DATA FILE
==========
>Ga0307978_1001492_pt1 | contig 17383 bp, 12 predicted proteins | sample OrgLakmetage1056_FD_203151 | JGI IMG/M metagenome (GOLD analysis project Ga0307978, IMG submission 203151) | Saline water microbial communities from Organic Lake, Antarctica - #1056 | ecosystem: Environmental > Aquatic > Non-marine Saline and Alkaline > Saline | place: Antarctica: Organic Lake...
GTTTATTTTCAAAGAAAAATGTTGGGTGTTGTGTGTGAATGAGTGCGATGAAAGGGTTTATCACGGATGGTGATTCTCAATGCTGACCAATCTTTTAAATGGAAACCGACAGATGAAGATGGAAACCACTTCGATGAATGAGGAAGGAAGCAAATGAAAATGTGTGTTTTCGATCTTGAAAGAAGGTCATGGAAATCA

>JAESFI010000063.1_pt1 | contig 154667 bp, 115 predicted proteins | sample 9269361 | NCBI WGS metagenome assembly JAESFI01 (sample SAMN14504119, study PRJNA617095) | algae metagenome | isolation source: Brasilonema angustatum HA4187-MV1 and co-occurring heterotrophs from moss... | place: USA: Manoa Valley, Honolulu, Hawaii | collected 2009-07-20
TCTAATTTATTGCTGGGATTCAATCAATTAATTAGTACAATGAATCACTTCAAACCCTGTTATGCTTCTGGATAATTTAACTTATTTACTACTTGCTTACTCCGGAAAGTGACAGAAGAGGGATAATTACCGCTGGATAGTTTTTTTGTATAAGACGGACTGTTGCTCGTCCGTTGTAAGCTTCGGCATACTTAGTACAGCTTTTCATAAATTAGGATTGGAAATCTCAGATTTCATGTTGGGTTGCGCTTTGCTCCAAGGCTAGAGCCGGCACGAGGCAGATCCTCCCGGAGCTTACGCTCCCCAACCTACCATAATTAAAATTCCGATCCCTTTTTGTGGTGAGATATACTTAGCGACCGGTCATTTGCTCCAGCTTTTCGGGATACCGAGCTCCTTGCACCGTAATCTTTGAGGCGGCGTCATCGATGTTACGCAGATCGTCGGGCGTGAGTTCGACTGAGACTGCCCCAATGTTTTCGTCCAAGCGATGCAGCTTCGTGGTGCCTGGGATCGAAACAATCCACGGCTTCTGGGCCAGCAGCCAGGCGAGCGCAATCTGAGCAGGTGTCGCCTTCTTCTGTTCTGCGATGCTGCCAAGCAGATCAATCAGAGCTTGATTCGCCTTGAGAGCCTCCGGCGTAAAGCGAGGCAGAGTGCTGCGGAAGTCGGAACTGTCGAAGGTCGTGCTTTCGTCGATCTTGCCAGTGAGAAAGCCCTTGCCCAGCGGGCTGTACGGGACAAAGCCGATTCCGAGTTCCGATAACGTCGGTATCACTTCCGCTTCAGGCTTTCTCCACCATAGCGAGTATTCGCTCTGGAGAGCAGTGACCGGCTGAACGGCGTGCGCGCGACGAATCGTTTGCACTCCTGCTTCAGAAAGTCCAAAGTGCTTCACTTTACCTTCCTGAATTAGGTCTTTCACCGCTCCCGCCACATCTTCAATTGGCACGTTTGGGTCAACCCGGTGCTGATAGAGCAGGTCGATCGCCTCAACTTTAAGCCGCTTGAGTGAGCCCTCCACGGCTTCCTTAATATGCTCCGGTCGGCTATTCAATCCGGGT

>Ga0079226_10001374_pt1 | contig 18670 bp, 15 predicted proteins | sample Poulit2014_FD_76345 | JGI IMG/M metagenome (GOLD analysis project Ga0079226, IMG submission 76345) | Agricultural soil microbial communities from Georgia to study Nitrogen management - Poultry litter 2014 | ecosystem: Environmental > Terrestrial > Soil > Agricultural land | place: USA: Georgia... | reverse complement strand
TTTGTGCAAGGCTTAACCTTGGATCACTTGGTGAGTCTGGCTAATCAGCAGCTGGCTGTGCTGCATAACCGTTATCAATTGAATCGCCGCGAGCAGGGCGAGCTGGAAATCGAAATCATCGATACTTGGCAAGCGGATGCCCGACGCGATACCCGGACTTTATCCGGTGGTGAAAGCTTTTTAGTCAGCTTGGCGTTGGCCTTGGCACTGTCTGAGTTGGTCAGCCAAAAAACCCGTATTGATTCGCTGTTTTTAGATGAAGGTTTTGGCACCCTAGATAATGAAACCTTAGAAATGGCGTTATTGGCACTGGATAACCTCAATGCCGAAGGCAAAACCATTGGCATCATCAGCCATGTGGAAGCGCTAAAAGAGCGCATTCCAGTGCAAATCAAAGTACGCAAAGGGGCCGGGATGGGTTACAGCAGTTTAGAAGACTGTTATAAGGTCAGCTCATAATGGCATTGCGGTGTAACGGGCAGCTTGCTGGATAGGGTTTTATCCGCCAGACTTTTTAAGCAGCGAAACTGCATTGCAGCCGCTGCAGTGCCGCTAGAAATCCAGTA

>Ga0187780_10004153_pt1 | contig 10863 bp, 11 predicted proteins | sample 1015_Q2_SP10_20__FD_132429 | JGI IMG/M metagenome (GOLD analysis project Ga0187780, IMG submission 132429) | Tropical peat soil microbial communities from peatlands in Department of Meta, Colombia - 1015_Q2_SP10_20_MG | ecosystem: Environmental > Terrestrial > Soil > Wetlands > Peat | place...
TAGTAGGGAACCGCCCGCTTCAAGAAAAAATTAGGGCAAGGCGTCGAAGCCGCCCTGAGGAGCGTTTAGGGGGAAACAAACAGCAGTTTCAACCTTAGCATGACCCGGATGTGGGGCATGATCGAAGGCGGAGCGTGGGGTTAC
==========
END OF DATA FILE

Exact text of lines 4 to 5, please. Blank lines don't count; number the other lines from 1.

TCTAATTTATTGCTGGGATTCAATCAATTAATTAGTACAATGAATCACTTCAAACCCTGTTATGCTTCTGGATAATTTAACTTATTTACTACTTGCTTACTCCGGAAAGTGACAGAAGAGGGATAATTACCGCTGGATAGTTTTTTTGTATAAGACGGACTGTTGCTCGTCCGTTGTAAGCTTCGGCATACTTAGTACAGCTTTTCATAAATTAGGATTGGAAATCTCAGATTTCATGTTGGGTTGCGCTTTGCTCCAAGGCTAGAGCCGGCACGAGGCAGATCCTCCCGGAGCTTACGCTCCCCAACCTACCATAATTAAAATTCCGATCCCTTTTTGTGGTGAGATATACTTAGCGACCGGTCATTTGCTCCAGCTTTTCGGGATACCGAGCTCCTTGCACCGTAATCTTTGAGGCGGCGTCATCGATGTTACGCAGATCGTCGGGCGTGAGTTCGACTGAGACTGCCCCAATGTTTTCGTCCAAGCGATGCAGCTTCGTGGTGCCTGGGATCGAAACAATCCACGGCTTCTGGGCCAGCAGCCAGGCGAGCGCAATCTGAGCAGGTGTCGCCTTCTTCTGTTCTGCGATGCTGCCAAGCAGATCAATCAGAGCTTGATTCGCCTTGAGAGCCTCCGGCGTAAAGCGAGGCAGAGTGCTGCGGAAGTCGGAACTGTCGAAGGTCGTGCTTTCGTCGATCTTGCCAGTGAGAAAGCCCTTGCCCAGCGGGCTGTACGGGACAAAGCCGATTCCGAGTTCCGATAACGTCGGTATCACTTCCGCTTCAGGCTTTCTCCACCATAGCGAGTATTCGCTCTGGAGAGCAGTGACCGGCTGAACGGCGTGCGCGCGACGAATCGTTTGCACTCCTGCTTCAGAAAGTCCAAAGTGCTTCACTTTACCTTCCTGAATTAGGTCTTTCACCGCTCCCGCCACATCTTCAATTGGCACGTTTGGGTCAACCCGGTGCTGATAGAGCAGGTCGATCGCCTCAACTTTAAGCCGCTTGAGTGAGCCCTCCACGGCTTCCTTAATATGCTCCGGTCGGCTATTCAATCCGGGT

>Ga0079226_10001374_pt1 | contig 18670 bp, 15 predicted proteins | sample Poulit2014_FD_76345 | JGI IMG/M metagenome (GOLD analysis project Ga0079226, IMG submission 76345) | Agricultural soil microbial communities from Georgia to study Nitrogen management - Poultry litter 2014 | ecosystem: Environmental > Terrestrial > Soil > Agricultural land | place: USA: Georgia... | reverse complement strand